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An Inside Look at Nigerian Scams, Part 2

Joe: This is part 2 in our series, “An Inside Look at Nigerian Scams,” written by Nigerian guest poster, Chekwube Okeke. Read Part 1 of this series here.

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Who Wants to Make a High School Boy a Millionaire?

I once worked for a man who owned a dry-cleaning outfit. He was a car freak and owned a good number of flashy ones. “He can’t be making that much money from his dry-cleaning business to buy such a large number of cars,” I told myself. A colleague was later to tell me the man had one other business he was into. “The laptop our boss brings with him to work is used to correspond with the westerners he intends to scam,” he told me.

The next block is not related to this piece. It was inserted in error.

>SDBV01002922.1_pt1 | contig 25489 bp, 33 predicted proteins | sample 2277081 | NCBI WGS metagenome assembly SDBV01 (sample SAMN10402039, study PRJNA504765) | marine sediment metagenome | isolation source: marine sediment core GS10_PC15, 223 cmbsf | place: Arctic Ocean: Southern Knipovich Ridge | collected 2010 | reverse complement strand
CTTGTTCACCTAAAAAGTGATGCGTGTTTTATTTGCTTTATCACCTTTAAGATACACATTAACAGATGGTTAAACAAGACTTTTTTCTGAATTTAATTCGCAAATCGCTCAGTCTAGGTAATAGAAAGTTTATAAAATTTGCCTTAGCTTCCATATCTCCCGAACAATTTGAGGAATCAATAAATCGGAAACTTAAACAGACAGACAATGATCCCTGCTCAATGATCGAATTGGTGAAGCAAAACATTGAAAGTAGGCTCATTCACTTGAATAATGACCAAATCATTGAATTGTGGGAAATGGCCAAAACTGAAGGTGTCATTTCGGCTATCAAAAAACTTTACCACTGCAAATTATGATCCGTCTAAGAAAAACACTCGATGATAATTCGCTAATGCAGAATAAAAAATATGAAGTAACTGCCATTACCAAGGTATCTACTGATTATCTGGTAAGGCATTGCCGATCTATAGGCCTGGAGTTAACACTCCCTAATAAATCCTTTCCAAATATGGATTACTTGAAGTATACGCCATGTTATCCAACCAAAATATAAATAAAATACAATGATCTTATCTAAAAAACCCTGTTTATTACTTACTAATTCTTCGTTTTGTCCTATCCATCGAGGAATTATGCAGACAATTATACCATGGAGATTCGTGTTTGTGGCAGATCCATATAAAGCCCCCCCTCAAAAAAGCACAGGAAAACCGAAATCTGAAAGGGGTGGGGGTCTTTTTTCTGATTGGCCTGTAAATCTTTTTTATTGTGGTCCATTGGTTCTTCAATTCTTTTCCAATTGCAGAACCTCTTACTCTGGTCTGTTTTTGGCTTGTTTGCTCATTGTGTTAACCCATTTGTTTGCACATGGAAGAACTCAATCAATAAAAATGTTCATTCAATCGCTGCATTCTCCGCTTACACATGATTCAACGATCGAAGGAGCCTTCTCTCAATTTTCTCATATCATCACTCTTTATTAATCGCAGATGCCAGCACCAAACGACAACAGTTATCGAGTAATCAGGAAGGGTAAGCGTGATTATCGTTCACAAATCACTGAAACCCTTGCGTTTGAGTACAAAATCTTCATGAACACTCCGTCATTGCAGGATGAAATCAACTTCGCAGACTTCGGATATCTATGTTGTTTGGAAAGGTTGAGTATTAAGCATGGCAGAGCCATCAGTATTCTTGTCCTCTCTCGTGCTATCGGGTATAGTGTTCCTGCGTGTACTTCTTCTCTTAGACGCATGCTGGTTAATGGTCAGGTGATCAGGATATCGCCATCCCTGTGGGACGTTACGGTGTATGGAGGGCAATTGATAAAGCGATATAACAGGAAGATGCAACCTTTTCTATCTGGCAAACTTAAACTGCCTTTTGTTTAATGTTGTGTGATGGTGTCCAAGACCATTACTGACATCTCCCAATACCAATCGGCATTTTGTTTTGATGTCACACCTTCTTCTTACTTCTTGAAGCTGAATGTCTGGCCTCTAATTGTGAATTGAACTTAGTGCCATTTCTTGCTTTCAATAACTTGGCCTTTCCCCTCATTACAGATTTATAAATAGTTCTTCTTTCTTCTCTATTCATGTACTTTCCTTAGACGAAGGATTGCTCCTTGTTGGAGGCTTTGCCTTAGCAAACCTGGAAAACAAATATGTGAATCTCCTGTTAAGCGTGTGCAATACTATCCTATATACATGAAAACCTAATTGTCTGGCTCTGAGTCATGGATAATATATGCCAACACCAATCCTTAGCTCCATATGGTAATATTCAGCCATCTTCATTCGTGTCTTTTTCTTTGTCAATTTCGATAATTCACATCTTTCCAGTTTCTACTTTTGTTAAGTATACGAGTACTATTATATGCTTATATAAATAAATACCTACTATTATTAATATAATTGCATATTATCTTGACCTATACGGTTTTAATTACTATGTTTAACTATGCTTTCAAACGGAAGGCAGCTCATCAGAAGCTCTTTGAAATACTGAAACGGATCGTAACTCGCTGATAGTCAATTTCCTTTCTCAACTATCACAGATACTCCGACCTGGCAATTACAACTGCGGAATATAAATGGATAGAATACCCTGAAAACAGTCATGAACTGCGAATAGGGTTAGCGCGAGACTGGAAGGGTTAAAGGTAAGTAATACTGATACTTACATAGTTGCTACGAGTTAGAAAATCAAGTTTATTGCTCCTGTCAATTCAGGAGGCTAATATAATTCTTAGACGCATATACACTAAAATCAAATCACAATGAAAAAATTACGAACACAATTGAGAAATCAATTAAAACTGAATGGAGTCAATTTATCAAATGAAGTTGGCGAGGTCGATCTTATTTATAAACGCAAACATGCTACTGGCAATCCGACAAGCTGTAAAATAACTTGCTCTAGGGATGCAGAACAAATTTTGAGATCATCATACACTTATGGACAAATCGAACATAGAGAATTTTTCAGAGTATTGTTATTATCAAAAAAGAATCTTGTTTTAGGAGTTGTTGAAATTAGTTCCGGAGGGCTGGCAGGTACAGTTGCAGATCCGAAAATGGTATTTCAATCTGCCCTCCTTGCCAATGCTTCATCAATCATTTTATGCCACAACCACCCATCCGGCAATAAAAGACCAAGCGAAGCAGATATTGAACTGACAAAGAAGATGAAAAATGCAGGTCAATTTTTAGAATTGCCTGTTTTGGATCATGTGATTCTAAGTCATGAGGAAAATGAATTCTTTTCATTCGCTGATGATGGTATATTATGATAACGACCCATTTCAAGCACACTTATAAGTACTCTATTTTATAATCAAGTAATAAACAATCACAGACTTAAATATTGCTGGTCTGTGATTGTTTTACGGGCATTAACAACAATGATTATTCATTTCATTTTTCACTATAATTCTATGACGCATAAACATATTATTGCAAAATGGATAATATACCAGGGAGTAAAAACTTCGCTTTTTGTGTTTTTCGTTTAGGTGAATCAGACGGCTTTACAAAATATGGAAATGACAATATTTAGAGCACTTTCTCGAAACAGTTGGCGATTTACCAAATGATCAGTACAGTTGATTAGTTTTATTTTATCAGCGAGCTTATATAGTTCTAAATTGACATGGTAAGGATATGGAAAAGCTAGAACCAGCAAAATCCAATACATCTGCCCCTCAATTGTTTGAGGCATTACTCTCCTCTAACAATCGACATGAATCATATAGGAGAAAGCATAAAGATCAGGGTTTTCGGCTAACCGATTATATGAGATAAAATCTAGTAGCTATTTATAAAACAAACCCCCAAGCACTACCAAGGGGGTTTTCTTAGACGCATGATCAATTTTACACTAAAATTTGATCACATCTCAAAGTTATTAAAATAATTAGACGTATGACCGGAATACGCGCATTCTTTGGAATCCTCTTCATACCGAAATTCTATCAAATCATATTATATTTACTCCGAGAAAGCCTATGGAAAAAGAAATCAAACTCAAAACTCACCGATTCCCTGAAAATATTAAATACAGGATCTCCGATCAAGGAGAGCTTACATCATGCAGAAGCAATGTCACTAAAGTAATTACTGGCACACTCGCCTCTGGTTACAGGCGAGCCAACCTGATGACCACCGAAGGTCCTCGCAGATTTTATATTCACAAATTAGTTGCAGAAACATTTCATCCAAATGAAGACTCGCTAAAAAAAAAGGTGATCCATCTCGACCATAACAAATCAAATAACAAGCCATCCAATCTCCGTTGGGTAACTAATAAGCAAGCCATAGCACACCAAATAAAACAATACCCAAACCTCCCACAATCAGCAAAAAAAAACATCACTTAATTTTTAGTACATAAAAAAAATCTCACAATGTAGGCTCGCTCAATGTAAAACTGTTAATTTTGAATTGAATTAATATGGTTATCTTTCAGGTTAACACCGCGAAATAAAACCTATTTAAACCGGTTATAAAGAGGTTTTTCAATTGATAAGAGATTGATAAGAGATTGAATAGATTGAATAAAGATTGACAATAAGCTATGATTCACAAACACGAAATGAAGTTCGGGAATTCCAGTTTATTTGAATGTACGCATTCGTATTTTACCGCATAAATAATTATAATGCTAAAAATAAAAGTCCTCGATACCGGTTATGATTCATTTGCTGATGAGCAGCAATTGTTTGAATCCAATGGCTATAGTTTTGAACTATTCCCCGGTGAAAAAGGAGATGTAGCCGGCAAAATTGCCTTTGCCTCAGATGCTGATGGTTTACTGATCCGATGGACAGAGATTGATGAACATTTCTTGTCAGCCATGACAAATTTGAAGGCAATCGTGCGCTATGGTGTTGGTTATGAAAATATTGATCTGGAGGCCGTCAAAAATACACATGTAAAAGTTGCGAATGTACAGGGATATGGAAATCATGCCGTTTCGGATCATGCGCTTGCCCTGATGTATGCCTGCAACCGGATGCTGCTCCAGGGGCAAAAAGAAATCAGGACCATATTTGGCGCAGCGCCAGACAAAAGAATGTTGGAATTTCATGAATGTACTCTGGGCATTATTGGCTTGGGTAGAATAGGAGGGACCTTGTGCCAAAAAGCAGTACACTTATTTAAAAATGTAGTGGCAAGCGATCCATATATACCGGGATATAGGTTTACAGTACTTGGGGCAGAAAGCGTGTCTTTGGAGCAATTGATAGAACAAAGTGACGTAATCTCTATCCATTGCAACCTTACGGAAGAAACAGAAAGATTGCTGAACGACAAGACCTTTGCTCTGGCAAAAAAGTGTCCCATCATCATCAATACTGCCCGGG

And trying to convince friends to leave such things is out of the question. Especially when you consider the fact that some of them grew up in poverty (the economic hardship having taken its toll on them). Since they have no other legitimate means of feeding themselves and their families, you don’t know how or where to begin to make them see reason.

Some of the reasons these Nigerians give for indulging in scams range from the palatable to the outright absurd. They may tell you that “the white man came to Africa, enslaved us and stole our resources to develop their own place, so we are only taking back what the white man took from us.” Or “Hey, we just want a few thousand bucks from these westerners. After all, their economy is better than ours so it won’t hurt them.”

What Is It Like to Scam in Nigeria?